Dec. 5 (Bloomberg) -- Oil rose for a second day in New York on concern that tension in the Middle East threatens supplies and speculation that Europe will take steps to tame a debt crisis that may curb economic growth.
West Texas Intermediate oil gained as much as 0.8 percent, after posting the first weekly increase in three. Iran said crude will surge above $250 a barrel if nations threaten to ban its purchases, according to the Shargh newspaper. European leaders will hold meetings this week as U.S. Treasury Secretary Tim Geithner visits the region. Italian Prime Minister Mario Monti yesterday announced 30 billion euros ($40 billion) of austerity and growth measures.
“The Iranian tension is the main reason for driving WTI back to $100 a barrel, because it’s not really in our opinion being driven by improved demand expectations in the near term,” Colin Whitehead, an analyst at Fat Prophets in Sydney, said. “If supply concerns pull back, we’d expect to see oil pull back into the low $90s.”
Crude for January delivery climbed as much as 77 cents, or 0.8 percent, to $101.73 a barrel in electronic trading on the New York Mercantile Exchange and was at $101.52 at 3:27 p.m. Singapore time. Prices gained 4.3 percent last week, the first increase since the period ended Nov. 11, and are up 14 percent the past year.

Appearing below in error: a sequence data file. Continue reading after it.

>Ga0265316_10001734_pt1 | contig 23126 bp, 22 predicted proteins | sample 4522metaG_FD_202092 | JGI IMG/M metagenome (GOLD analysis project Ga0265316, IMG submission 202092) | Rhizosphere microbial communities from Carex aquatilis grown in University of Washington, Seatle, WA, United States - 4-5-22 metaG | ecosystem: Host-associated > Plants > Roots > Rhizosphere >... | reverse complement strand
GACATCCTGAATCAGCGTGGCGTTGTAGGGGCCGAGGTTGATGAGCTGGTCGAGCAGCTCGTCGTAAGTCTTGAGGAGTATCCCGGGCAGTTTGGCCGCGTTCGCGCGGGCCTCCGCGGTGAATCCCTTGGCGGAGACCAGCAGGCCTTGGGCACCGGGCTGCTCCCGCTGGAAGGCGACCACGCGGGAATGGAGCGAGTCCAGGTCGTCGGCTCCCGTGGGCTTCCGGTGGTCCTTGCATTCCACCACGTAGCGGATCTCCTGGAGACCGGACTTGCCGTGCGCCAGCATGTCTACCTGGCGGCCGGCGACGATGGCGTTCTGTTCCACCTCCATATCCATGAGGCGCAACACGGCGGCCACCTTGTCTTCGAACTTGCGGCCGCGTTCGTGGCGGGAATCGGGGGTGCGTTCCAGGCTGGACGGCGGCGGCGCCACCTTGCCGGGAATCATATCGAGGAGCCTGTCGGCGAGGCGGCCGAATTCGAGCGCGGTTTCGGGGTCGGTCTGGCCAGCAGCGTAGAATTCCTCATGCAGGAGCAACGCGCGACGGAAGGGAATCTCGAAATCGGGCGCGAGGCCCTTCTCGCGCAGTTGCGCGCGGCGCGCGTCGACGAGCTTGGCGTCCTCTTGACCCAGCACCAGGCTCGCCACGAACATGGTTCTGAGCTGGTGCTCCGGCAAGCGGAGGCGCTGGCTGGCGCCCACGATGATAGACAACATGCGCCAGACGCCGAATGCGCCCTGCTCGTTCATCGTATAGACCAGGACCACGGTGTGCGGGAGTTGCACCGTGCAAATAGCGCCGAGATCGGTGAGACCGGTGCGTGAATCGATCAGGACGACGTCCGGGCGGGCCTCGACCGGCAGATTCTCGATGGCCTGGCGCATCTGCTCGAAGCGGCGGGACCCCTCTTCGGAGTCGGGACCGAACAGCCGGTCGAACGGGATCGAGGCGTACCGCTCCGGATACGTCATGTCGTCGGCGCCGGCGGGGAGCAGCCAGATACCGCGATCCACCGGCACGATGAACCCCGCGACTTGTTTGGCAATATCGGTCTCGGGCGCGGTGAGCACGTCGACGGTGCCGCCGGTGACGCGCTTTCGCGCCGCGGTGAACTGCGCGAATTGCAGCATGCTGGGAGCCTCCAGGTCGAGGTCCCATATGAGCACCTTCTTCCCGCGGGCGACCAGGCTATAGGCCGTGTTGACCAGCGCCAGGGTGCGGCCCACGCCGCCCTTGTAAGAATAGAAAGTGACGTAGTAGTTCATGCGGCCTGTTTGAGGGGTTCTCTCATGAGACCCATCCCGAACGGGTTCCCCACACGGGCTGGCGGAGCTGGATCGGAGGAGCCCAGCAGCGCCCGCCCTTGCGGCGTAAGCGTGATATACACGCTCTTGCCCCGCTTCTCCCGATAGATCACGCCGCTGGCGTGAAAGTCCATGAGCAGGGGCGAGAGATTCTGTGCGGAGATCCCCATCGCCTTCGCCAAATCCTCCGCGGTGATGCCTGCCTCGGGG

Brent futures for January settlement rose 91 cents, or 0.8 percent, to $110.85 a barrel on the London-based ICE Futures Europe exchange. The European benchmark contract traded at a premium of $9.33 a barrel to the U.S.-traded West Texas Intermediate grade.
Even verbal threats to block exports of Iranian oil will cause crude prices to increase, Ramin Mehmanparast, a Foreign Ministry spokesman, told Tehran-based Shargh in an interview published yesterday. Iran pumped 5 percent of the world’s oil last year, according to BP Plc’s Statistical Review of World Energy.
The European Union added 180 Iranian officials and companies to a blacklist on Dec. 1 to try to pressure the world’s third-largest crude exporter to curtail its nuclear program. The U.S., U.K. and Canada announced measures on Nov. 21 making it harder for President Mahmoud Ahmadinejad’s government to receive payments for crude exports, though they stopped short of banning trade in Iranian oil.
“Geopolitical problems are very difficult to forecast,” Dominic Schnider, the global head of commodity research for UBS AG’s wealth-management unit in Singapore, said in a Bloomberg television interview. “What you can say is prices are unlikely to really drop heavily, given the uncertainty.”
Hedge Fund Bets
Hedge funds and other large speculators increased wagers on rising crude prices by 2.6 percent in the seven days ended Nov. 29, according to the Commodity Futures Trading Commission’s Commitments of Traders report Dec. 2. They had cut so-called long positions, bets on rising oil, by the most since August the previous week, the Washington-based CFTC said.
U.S. Treasury Secretary Timothy Geithner arrives in Frankfurt tomorrow to meet with political leaders and central bankers. The European Central Bank has a policy meeting Dec. 8 and a European summit will be held Dec. 9.
“If Europe were to turn around and categorically resolve their problems, then that would be positive for oil, but that’s highly unlikely to occur,” said Whitehead. “It’s probably going to be more positive statements without too much action.”
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